9Income Tax Rules Unique to Decedent’s Estates Code Section 691 – Taxation of Income in Respect of a DecedentIncome in Respect of a Decedent or “IRD”IRD is defined as “amounts to which a decedent was entitled as gross income but which were not properly includible in computing his taxable income for the taxable year ending with the date of his death or for a previous taxable year under the method of accounting employed by the decedent.”Cash Basis TaxpayerAccrued but undistributed income, e.g., deferred compensation [including IRAs and 401(k)s]Income in which the decedent had a contingent interest at death, e.g., proceeds of a lawsuitAccrual Basis TaxpayerIncome that accrued as a result of the decedent’s death, e.g., decedent dies while employed under a contract which pays a bonus upon termination of employment
10Income Tax Rules Unique to Decedent’s Estates Code Section 691 – Taxation of Income in Respect of a DecedentIRD is included in the gross income of the person to whom the right to such income passed by reason of the decedent’s death or through distribution by the decedent’s estate (via bequest or devise), or to a remainder beneficiary upon termination of a trust.691(a)(1)The amount of all items of gross income in respect of a decedent which are not properly includible in respect of the taxable period in which falls the date of his death or a prior period shall be included in the gross income, for the taxable year when received, of:(A) the estate of the decedent, if the right to receive the amount is acquired by the decedent's estate from the decedent;(B) the person who, by reason of the death of the decedent, acquires the right to receive the amount, if the right to receive the amount is not acquired by the decedent's estate from the decedent; or(C) the person who acquires from the decedent the right to receive the amount by bequest, devise, or inheritance, if the amount is received after a distribution by the decedent's estate of such right.
11Income Tax Rules Unique to Decedent’s Estates Code Section 691 – Taxation of Income in Respect of a DecedentEXAMPLEDecedent, a cash basis taxpayer, was a lawyer who died with receivables totaling $50,000 and an IRA valued at $1 million, the designated beneficiary of which was her revocable trust. Under the terms of the revocable trust, the decedent’s retirement plan interests are payable in equal shares to her daughter and two sons, except that the younger son’s share is payable to a creditor protection trust for his benefit, which terminates only at his death. Decedent’s estate was liable for $500,000 of estate tax.During the administration of the decedent’s estate and revocable trust, $40,000 of the receivables are collected and the decedent’s RMD was distributed to the revocable trust. In the following year, upon termination of the revocable trust, the trustee allocates one third of the IRA to each of the decedent’s daughter and older son, and the remaining third to the younger son’s trust. Following the administrative period, the remainder beneficiaries each received a third of the remaining $10,000 of receivables. The trustee of the younger son’s trust distributed the IRA to him upon receipt from the revocable trust.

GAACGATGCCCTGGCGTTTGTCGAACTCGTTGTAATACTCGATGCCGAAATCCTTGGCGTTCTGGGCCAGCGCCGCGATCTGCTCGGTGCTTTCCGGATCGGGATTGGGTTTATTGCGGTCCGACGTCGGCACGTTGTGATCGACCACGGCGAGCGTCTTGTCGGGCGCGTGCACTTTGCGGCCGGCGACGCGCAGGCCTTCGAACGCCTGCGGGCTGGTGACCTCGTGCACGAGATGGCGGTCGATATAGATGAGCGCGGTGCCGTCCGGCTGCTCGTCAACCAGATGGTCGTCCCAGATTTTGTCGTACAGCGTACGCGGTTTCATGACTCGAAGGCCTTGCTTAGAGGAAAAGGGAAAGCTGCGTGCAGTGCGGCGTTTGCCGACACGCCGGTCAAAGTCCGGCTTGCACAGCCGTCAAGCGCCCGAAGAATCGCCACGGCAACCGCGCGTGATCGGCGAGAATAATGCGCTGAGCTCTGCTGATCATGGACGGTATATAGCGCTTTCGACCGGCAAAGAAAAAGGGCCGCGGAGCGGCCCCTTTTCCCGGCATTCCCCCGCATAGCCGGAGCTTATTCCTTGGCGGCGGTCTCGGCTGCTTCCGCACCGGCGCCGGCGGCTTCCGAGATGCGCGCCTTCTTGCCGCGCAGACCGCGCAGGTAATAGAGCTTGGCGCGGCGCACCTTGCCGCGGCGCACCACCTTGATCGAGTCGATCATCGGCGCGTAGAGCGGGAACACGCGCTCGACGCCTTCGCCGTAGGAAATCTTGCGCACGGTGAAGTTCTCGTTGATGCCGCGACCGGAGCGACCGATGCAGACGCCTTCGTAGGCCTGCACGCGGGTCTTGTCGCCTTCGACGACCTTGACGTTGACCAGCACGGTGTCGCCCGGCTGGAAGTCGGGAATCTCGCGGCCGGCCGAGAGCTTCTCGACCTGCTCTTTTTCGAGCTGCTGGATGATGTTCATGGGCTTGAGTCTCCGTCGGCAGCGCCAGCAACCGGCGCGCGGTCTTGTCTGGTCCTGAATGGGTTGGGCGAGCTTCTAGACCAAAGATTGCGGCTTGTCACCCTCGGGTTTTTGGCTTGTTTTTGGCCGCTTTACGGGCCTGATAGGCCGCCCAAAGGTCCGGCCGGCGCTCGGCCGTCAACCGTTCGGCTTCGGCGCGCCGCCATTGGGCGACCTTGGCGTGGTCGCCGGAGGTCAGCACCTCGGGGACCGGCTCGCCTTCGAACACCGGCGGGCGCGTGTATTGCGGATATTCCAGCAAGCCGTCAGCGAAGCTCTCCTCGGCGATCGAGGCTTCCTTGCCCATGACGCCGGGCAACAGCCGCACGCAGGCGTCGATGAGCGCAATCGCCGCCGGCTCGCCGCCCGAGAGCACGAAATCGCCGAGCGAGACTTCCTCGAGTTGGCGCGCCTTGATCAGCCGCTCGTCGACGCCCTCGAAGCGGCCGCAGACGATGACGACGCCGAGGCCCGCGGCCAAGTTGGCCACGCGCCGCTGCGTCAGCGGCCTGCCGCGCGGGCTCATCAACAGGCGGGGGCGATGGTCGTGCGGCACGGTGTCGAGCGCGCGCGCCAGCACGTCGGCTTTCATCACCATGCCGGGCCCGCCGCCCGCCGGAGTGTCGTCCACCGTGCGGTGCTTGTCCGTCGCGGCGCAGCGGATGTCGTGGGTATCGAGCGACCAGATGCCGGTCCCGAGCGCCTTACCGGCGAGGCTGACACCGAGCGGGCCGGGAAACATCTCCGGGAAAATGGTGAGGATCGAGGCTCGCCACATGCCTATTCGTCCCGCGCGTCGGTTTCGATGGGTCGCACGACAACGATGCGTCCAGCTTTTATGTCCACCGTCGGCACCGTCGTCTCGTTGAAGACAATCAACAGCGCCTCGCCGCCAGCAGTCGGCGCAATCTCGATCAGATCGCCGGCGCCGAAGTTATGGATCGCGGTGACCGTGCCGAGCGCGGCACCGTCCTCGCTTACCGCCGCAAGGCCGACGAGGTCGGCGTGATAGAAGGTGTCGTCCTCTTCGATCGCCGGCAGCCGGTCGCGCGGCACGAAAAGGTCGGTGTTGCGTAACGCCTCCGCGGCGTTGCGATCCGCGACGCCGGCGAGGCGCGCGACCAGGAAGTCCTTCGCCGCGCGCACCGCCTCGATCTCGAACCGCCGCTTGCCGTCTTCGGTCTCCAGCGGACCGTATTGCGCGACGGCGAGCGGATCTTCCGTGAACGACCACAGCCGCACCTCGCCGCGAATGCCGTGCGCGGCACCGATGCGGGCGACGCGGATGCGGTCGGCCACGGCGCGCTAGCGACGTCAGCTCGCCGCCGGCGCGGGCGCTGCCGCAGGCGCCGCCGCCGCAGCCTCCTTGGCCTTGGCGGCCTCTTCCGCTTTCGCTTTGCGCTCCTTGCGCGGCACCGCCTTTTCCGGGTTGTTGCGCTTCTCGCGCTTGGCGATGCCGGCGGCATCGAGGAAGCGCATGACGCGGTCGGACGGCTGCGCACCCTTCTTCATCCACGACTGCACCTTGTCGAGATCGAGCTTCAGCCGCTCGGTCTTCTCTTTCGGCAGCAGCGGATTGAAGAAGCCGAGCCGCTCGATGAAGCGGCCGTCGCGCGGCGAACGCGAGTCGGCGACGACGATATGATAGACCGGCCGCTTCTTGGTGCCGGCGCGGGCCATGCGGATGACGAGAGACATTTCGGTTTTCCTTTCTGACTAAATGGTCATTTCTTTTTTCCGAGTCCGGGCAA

12Income Tax Rules Unique to Decedent’s Estates Code Section 691 – Taxation of Income in Respect of a DecedentThe following are items are income in respect of a decedent:The decedent’s income accrued during her lifetime, but, because it was not collected before she died, it was not includible in her final return.Deferred compensation is a form of accrued but undistributed income. Although the decedent earned the money during her lifetime, she is treated as having received only those amounts paid out of the IRA before she died.ReceivablesIRA
13Income Tax Rules Unique to Decedent’s Estates Code Section 691 – Taxation of Income in Respect of a DecedentThe following parties are taxed on the IRD:Daughter - One third share of $10,000 receivables paid after estate administration, anddistributions from inherited IRA solely for her benefitEstateReceivables totaling $40,000 received during estate administrationOlder Son - One third share of $10,000 receivables paid after estate administration, anddistributions from inherited IRA solely for her benefitRevocable TrustRMDs withdrawn during estate and trust administrationTrust for Younger Son - One third share of $10,000 receivables paid after estate administration; andentire IRA distributed to younger son from the trust
14Income Tax Rules Unique to Decedent’s Estates Code Section 691 – Taxation of Income in Respect of a DecedentUnder Code Section 691(c), the recipient of IRD may deduct the amount of estate tax paid that is attributable to the income.Section 691(c)A person who includes an amount in gross income under subsection (a) shall be allowed, for the same taxable year, as a deduction an amount which bears the same ratio to the estate tax attributable to the net value for estate tax purposes of all the items described in subsection (a)(1) as the value for estate tax purposes of the items of gross income or portions thereof in respect of which such person included the amount in gross income (or the amount included in gross income, whichever is lower) bears to the value for estate tax purposes of all the items described in subsection (a)(1).Value of IRD Items Includible in Taxpayer’s Income)(691(c)DeductionEstate Tax Paid on All IRD ItemsX=()Value of All IRD Items